My story, Lucy Martin – Jewellery Designer

I always knew I would do something involving art. Ever since I was tiny, even before starting nursery school, my mum would give me piles of paper and encourage me to draw and make things. So when I left school I went to do a two year General Art and Design course at my local college in Epsom (now part of UCA) and then on to The University of Central England in Birmingham where I did an HND in Design Crafts, concentrating on silversmithing and jewellery.

My work at college was always ‘body-centric’; there was always some aspect of the body in it and my sketchbooks would show that I generally work in a small scale, very much focussed on detail. My professional work now, although still small scale, is informed by architecture and cityscapes, interiors and music.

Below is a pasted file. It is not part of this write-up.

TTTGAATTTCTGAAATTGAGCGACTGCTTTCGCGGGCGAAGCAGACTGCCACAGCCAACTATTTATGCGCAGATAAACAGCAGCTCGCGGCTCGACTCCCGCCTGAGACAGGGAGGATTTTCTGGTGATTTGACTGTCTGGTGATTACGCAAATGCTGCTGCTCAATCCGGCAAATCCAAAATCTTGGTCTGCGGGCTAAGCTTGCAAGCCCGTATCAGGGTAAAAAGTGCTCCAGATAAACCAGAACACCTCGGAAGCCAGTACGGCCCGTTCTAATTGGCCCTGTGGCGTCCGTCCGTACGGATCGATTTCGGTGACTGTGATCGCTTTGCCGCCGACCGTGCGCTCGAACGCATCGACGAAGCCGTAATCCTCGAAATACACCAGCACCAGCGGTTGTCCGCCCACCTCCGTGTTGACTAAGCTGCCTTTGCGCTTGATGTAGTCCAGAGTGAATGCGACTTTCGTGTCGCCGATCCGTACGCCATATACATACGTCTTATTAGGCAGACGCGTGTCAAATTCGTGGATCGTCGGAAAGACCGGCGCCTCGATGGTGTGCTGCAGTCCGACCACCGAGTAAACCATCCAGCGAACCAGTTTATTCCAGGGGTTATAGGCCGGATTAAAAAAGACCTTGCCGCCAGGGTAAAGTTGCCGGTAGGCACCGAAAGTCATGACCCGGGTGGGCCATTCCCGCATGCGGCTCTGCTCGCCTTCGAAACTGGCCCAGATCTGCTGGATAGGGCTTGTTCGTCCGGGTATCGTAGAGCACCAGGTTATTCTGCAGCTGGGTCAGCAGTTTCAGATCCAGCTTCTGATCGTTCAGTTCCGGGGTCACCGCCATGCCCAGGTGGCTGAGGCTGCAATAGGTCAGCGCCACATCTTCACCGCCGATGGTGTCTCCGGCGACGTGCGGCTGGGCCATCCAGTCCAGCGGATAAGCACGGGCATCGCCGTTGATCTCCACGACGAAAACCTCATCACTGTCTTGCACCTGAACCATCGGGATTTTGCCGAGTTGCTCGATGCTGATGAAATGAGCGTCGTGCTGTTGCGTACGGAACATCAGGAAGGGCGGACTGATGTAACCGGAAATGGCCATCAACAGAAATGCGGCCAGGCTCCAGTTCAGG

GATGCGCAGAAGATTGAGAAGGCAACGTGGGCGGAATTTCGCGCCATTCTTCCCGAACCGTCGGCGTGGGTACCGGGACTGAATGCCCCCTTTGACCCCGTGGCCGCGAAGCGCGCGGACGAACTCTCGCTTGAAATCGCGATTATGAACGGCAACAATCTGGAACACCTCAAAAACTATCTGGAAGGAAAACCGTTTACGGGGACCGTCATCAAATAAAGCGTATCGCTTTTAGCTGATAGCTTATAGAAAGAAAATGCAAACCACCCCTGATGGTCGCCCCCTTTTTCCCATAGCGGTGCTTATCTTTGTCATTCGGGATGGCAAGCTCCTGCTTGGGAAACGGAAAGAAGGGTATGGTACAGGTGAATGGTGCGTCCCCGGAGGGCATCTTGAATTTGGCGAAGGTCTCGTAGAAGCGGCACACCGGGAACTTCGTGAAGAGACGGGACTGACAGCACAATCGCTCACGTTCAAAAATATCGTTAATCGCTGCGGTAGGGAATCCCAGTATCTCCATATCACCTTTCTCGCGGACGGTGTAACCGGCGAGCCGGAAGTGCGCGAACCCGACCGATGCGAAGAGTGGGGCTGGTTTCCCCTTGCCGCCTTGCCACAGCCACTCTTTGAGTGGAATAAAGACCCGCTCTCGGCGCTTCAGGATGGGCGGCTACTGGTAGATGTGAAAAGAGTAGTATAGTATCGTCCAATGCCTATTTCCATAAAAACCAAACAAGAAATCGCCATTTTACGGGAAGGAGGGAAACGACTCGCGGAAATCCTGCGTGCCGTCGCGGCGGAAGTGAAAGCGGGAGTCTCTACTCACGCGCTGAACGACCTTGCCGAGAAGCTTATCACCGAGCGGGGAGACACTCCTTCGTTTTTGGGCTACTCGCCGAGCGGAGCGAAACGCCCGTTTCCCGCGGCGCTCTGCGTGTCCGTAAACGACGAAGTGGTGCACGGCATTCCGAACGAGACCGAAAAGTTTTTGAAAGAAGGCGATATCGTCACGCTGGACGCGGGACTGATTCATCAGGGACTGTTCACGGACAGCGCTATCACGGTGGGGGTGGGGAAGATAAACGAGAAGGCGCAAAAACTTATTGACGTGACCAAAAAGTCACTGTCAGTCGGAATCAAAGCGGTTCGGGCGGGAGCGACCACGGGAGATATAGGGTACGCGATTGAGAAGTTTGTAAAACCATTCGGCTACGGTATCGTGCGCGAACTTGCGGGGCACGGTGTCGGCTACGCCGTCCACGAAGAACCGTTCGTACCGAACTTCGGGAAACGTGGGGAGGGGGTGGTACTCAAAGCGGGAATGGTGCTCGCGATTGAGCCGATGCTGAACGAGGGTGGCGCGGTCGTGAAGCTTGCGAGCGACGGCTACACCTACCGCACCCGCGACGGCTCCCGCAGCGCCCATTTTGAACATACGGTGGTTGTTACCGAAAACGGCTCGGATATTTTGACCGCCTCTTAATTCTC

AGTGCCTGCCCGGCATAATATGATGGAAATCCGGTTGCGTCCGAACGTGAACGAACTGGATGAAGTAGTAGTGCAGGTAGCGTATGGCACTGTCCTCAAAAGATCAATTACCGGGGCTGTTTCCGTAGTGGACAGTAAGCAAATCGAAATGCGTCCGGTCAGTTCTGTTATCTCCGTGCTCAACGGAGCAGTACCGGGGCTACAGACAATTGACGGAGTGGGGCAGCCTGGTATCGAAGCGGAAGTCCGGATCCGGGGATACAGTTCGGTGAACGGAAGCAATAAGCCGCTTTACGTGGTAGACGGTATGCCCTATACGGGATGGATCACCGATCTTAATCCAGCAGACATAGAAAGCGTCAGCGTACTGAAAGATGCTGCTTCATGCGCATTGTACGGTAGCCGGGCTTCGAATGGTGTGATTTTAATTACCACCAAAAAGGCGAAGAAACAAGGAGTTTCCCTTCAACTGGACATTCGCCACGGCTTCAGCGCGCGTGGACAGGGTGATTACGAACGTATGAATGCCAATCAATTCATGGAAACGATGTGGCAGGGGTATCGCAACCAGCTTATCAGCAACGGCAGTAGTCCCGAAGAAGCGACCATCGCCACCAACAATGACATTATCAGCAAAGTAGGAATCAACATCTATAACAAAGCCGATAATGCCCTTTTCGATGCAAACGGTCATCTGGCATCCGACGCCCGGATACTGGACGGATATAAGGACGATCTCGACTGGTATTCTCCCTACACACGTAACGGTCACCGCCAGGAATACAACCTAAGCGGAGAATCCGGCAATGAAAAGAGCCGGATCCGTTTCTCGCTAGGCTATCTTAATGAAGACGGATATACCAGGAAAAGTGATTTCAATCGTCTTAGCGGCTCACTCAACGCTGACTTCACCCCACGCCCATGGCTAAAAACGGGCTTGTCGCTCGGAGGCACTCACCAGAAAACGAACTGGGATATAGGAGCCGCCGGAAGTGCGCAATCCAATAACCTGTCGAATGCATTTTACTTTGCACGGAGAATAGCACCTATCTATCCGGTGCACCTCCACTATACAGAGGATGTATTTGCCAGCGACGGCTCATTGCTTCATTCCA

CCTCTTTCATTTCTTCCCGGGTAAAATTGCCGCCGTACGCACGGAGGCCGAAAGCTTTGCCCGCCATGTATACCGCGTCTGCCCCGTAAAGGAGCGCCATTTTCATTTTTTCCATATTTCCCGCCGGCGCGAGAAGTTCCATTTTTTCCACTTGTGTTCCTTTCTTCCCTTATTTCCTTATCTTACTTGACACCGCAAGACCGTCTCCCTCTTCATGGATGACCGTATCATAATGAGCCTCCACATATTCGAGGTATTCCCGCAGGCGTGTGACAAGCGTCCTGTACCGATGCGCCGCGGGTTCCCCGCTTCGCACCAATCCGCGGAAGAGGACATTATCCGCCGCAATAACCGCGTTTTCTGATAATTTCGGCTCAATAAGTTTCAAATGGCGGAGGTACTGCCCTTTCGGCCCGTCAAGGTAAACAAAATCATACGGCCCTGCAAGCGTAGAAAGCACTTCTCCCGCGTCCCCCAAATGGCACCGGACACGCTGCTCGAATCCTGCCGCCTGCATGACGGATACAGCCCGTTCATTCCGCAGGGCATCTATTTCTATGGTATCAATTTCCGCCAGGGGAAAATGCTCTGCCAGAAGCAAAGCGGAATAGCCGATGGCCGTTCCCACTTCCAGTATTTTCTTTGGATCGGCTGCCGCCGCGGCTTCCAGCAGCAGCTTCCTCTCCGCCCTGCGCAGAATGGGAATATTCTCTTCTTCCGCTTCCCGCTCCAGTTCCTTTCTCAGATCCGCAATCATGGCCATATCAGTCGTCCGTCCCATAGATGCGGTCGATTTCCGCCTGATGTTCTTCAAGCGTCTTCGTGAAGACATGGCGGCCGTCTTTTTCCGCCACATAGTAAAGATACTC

I benefited from some great tutors and developed really good craft skills but we were not given much guidance on making the transition into business or how to run a business. But after college, and still doing a few part-time jobs to make ends meet, I eventually was able to share a studio with a professional silversmith and learnt a lot about running a business and how I could make a living from my work. Over a period of three years I built up my knowledge and reached a transition point; it was time to go full-time and set up my own jewellery business. In 2002 I moved into my studio at Cockpit Arts.

I show at about half a dozen retail shows a year and at goldsmith’s fares and I produce bespoke pieces, mainly rings, which involve precious metals and stones.




I think anyone who wants to set up a business and be self-employed has to be comfortable with the idea that there may be periods of famine and feast. You have to be very focussed with a particular kind of dogged mentality. But if you are creative and have the required craft skills, and you can develop the right business skills, I would recommend it.

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